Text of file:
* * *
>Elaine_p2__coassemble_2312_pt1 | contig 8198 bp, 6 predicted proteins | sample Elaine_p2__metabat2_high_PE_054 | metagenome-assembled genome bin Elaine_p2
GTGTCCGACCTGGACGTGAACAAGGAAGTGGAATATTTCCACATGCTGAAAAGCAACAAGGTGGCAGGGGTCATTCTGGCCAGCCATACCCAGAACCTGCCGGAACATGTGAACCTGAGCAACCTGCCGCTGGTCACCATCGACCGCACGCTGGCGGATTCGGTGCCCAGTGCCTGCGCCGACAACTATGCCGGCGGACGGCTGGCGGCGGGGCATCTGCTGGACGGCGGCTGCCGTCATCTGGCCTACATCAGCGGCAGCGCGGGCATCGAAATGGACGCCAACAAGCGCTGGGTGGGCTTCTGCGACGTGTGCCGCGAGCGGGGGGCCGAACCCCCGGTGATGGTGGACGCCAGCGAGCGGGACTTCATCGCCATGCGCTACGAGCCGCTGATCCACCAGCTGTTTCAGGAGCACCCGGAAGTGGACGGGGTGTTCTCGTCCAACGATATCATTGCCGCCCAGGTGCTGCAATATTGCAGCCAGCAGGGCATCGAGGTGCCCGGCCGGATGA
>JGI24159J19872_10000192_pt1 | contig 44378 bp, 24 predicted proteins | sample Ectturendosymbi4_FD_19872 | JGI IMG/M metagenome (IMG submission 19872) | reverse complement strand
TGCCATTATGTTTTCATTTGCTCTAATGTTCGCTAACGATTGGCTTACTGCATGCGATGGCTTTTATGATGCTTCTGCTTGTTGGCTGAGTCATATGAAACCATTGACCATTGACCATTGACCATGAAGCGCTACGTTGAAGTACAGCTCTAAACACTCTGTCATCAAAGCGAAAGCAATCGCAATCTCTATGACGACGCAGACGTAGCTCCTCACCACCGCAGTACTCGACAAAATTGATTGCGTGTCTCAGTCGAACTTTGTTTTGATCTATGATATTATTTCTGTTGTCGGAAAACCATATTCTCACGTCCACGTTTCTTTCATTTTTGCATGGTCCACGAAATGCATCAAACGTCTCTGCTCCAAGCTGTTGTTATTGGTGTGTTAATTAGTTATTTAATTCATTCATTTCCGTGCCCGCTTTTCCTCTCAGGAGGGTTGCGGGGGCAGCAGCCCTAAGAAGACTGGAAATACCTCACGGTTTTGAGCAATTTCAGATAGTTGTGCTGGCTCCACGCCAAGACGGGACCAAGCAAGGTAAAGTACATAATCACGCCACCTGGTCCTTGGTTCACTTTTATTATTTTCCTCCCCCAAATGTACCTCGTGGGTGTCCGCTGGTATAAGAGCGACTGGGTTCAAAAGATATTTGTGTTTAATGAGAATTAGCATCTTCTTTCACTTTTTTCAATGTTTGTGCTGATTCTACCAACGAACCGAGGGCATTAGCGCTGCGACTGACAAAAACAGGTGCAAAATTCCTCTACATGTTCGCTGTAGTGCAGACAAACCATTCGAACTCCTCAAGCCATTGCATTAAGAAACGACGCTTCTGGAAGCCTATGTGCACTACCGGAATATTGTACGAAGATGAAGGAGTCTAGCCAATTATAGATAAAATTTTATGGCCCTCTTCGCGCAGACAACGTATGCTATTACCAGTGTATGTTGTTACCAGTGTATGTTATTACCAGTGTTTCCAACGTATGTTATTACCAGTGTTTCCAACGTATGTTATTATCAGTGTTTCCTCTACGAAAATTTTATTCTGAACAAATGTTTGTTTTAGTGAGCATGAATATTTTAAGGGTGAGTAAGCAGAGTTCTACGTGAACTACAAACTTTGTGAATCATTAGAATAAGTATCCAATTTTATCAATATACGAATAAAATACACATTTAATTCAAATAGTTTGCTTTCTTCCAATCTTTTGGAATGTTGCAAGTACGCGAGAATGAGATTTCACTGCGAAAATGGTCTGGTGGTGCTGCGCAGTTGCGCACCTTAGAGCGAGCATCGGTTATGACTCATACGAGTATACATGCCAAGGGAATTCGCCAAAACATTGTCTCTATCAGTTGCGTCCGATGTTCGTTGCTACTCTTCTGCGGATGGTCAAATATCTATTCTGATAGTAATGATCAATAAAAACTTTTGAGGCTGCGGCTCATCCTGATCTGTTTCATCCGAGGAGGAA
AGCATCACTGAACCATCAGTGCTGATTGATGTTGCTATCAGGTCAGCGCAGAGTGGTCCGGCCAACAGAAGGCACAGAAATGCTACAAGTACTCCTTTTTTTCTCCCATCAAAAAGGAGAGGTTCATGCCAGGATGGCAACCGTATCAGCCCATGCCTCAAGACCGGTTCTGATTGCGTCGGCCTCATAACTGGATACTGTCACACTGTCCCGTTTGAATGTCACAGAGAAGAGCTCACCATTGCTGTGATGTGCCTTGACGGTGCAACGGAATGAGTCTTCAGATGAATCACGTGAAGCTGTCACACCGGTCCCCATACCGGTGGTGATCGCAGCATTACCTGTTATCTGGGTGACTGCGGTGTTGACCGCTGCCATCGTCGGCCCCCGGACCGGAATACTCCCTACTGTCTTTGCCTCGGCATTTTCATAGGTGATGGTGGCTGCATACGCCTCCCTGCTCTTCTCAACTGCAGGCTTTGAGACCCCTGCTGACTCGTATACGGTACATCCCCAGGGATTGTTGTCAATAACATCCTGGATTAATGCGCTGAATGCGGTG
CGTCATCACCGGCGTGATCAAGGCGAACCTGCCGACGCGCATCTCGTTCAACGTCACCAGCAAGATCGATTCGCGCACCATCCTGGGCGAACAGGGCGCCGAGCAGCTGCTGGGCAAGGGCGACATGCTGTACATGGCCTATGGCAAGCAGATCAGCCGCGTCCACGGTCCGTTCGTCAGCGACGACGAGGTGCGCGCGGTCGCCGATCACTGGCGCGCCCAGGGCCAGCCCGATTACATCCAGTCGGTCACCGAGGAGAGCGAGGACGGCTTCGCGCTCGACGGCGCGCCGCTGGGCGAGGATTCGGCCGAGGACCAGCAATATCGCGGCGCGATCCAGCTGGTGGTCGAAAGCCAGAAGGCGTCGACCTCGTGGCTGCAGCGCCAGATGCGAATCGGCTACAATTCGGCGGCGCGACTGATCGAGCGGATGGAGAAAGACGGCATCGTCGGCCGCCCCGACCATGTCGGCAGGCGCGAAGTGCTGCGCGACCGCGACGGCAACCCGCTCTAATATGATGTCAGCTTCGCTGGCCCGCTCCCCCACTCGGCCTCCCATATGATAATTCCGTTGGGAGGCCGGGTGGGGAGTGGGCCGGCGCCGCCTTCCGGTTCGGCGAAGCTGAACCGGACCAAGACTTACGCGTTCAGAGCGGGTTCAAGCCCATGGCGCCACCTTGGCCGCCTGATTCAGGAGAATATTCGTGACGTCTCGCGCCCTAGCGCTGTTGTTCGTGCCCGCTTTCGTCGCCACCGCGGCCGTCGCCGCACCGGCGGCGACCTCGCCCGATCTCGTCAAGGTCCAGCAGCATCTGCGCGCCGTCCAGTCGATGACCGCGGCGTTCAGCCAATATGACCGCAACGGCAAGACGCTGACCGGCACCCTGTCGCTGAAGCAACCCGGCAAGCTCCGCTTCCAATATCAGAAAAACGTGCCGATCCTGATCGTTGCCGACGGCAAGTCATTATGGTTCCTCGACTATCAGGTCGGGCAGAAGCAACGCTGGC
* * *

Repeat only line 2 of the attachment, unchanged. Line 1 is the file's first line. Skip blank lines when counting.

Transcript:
GTGTCCGACCTGGACGTGAACAAGGAAGTGGAATATTTCCACATGCTGAAAAGCAACAAGGTGGCAGGGGTCATTCTGGCCAGCCATACCCAGAACCTGCCGGAACATGTGAACCTGAGCAACCTGCCGCTGGTCACCATCGACCGCACGCTGGCGGATTCGGTGCCCAGTGCCTGCGCCGACAACTATGCCGGCGGACGGCTGGCGGCGGGGCATCTGCTGGACGGCGGCTGCCGTCATCTGGCCTACATCAGCGGCAGCGCGGGCATCGAAATGGACGCCAACAAGCGCTGGGTGGGCTTCTGCGACGTGTGCCGCGAGCGGGGGGCCGAACCCCCGGTGATGGTGGACGCCAGCGAGCGGGACTTCATCGCCATGCGCTACGAGCCGCTGATCCACCAGCTGTTTCAGGAGCACCCGGAAGTGGACGGGGTGTTCTCGTCCAACGATATCATTGCCGCCCAGGTGCTGCAATATTGCAGCCAGCAGGGCATCGAGGTGCCCGGCCGGATGA